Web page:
Bitcasa is a cloud storage service start up that aims to provide unlimited cloud storage to its users. Now, the service has gone mobile by releasing native apps for popular platforms. The Android client for Bitcasa is available for download in the Play Store.
Along with the dedicated Android app, Bitcasa has also released a Windows app, which is also available now. Before the apps were released, users could only access the service through its HTML5-based site on mobile devices. The company has also announced that native apps for both iOS and OS X platforms are also close to ready and will be released for public in the beginning of January next year.
Using the mobile apps, users will be able to stream music stored on their drive, access documents on the go, and also access photos stored in their account. The apps are capable of organizing files for the user, no matter what folder structure was used to store them from the computer. Users can also share the files and folders stored on their drive using the app with those who have Bitcasa account as well as those who don’t.
The app, like Bitcasa’s website, uses patent-pending “Infinite Drive” which is both encrypted and proprietary. For those who don’t know, the “Infinite Drive” acts as a virtual external hard drive for the user that continues to grow as more data is stored on it. Every byte of data that is stored on Bitcasa’s servers is encrypted which, according to Bitcasa CEO Tony Gauda, is inaccessible even to the Bitcasa team.
If you are an Android user you can grab the Bitcasa app from the Play Store link in the sources section below. Bitcasa provides infinite cloud storage to users for $10 per month subscription.
Have you tried Bitcasa yet? What do you think?
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I’ve been using Bitcasa for a while and I like the idea, but even with my fast internet connection it was very slow to load things. For example I put all of my MP3s on it and pointed Win Media Player at that folder. After that opening WMP required several minutes of downloading album art every time I opened it before I was able to play anything.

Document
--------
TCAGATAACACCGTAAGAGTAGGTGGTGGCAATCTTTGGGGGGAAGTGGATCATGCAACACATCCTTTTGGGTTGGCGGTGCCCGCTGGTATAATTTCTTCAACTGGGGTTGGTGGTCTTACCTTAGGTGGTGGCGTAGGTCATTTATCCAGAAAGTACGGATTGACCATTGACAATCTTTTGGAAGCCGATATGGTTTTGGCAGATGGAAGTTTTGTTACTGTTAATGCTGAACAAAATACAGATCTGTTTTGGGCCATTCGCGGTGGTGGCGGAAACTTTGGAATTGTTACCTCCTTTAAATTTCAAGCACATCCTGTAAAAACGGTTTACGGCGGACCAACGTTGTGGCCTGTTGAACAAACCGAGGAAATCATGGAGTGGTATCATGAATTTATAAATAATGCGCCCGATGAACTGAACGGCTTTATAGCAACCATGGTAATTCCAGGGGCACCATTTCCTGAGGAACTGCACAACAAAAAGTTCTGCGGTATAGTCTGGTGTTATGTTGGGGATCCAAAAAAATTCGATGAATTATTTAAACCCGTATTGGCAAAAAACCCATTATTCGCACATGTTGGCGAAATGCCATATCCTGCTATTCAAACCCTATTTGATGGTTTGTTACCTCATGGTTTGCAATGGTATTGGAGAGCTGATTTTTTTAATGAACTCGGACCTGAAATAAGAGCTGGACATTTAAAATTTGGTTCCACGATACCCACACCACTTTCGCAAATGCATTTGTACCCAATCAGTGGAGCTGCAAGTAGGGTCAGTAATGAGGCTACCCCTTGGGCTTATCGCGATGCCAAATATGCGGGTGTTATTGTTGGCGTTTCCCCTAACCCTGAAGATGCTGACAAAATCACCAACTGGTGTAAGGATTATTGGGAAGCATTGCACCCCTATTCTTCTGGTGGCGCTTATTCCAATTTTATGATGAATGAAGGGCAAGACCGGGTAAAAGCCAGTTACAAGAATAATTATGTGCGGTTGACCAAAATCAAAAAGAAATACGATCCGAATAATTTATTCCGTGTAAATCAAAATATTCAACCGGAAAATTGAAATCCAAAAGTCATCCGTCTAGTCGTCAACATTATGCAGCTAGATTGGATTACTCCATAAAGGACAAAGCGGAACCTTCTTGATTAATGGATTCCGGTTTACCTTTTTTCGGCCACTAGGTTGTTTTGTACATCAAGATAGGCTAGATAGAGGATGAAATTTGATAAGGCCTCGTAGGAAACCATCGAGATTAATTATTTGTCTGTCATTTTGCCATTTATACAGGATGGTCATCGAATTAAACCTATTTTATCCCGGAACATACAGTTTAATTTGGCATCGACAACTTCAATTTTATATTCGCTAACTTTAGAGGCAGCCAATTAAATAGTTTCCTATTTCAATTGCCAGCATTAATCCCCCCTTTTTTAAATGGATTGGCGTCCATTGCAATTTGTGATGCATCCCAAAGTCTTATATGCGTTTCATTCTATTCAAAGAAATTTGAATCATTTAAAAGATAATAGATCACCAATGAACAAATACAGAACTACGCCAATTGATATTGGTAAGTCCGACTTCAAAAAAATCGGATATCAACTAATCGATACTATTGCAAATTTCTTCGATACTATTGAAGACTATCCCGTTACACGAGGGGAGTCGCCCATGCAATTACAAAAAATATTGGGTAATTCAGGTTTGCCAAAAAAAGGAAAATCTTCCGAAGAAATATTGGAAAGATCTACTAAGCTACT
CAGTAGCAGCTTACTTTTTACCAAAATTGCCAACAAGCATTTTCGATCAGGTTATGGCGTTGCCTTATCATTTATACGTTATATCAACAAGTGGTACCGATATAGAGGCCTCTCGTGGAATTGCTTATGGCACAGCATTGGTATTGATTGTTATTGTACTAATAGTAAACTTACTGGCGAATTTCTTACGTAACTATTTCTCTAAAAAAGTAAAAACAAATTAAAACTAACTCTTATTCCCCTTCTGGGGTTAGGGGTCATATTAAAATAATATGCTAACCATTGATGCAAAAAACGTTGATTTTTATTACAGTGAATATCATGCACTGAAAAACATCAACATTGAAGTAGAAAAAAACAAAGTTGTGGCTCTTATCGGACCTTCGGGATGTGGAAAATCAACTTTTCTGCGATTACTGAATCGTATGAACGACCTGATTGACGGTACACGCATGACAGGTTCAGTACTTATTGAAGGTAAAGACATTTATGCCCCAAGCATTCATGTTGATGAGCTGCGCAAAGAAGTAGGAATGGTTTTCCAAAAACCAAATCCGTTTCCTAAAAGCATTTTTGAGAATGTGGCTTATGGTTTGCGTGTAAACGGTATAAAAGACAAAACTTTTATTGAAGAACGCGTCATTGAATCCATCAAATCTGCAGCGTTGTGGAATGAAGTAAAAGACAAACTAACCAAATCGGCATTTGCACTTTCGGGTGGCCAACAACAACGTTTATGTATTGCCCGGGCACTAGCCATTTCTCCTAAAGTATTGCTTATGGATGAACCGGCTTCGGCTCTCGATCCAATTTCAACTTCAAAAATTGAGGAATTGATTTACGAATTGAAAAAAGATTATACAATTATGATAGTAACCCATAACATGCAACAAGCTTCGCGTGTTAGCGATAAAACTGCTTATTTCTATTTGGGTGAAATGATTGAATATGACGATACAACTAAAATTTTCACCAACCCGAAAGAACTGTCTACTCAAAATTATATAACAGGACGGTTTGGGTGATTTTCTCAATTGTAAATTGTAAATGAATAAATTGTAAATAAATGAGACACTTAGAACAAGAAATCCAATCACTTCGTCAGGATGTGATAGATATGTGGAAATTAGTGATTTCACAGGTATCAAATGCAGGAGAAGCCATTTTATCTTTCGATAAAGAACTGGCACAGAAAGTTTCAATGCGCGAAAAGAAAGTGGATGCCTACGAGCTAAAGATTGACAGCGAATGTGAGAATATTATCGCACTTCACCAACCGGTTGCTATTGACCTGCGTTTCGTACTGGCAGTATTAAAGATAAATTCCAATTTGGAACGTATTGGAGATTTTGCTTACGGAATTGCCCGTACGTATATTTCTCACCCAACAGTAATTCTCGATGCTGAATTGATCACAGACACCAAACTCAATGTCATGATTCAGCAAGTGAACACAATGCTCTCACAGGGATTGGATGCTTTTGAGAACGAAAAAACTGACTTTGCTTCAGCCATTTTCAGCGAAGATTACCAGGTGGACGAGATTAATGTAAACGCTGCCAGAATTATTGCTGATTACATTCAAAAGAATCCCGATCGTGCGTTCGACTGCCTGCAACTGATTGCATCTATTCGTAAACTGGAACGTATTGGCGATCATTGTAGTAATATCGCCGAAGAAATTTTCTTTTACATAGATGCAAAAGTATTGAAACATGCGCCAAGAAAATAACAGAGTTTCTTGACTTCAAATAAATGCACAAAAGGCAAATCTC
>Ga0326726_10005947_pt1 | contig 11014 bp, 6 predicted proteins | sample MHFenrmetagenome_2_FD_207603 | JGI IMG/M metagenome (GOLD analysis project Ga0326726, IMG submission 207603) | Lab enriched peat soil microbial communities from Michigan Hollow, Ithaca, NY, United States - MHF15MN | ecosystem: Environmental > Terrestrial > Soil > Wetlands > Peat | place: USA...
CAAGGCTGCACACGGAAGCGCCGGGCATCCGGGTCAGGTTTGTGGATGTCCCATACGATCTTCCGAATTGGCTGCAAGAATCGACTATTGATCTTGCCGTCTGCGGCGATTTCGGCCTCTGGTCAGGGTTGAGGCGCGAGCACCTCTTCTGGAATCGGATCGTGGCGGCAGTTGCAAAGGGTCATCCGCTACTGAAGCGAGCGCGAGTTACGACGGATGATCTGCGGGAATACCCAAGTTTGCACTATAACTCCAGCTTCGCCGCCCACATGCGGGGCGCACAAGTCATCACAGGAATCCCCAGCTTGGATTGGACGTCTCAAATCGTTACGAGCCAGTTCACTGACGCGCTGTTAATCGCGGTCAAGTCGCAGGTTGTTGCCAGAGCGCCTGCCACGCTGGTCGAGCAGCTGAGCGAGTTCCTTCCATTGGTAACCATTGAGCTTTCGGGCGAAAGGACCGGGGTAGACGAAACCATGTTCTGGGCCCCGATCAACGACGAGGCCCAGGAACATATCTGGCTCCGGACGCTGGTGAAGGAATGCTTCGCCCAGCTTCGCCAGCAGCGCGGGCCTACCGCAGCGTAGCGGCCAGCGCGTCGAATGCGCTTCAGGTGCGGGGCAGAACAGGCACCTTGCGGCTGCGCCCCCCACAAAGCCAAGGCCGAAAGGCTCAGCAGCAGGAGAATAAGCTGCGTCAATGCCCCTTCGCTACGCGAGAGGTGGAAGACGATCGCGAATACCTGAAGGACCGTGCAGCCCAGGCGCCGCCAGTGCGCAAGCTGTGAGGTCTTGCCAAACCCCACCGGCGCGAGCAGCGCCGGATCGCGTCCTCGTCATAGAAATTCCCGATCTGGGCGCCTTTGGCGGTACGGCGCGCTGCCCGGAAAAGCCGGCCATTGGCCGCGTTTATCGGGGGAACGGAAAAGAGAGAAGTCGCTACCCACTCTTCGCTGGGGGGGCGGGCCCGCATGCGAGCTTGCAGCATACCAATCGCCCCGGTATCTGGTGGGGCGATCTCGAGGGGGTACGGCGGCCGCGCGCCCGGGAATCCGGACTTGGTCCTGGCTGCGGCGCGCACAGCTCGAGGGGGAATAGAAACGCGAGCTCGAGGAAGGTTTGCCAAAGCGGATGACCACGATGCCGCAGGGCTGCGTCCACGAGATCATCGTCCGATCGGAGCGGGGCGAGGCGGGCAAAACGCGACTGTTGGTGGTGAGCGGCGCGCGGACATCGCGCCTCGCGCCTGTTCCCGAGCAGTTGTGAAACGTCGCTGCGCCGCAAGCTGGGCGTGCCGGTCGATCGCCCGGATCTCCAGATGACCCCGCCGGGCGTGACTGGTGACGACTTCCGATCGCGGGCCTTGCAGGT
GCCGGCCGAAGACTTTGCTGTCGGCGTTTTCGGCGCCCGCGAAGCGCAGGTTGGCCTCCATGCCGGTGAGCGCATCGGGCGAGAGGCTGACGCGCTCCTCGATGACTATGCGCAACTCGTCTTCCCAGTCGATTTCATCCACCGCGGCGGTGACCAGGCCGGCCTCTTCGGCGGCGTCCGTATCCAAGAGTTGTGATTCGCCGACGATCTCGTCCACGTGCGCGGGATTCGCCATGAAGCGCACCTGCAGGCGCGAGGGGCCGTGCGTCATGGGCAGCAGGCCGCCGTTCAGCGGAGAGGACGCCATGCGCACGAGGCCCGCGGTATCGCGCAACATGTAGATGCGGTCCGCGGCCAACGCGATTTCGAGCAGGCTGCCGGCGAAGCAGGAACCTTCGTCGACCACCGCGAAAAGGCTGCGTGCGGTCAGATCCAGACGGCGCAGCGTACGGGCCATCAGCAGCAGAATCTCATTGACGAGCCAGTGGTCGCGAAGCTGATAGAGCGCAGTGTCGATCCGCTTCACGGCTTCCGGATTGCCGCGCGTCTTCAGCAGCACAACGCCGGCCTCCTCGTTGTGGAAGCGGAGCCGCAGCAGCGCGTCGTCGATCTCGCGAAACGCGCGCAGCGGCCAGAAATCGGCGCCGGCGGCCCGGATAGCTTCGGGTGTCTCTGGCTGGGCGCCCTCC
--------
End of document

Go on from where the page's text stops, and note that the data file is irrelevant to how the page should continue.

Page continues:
Um… Have you tried another player? Does it not store local copies of things like Drive, Dropbox, etc?
No it doesn’t not store a local copy, that’s the point of it. You couldn’t have infinite storage if it stored a copy of everything on your computer. During beta though it does make a duplicate of your “cloudified” folder on your drive just in case, but that folder is hidden. To answer the first question, I’m sure I could use another player, but I like this one. The MP3 thing was just an example of course. As an artist I use many very large files daily, often over 2 or 3 GB so it’s unfortunately not ideal for many of the files I would need it most for.
hmm liked the idea when I heard of it the first time and tested the beta a few times but as philnolan3d mentions, for the interesting things (large files and many of them! infinite storage right?) it seems to be unusable because of to slow internet speeds.
In beta i was very disappointed with how (un)stable and slow it worked and the biggest negative: proprietary encryption.
Sorry guys, risk a look at Google and you will see open source is the way to go.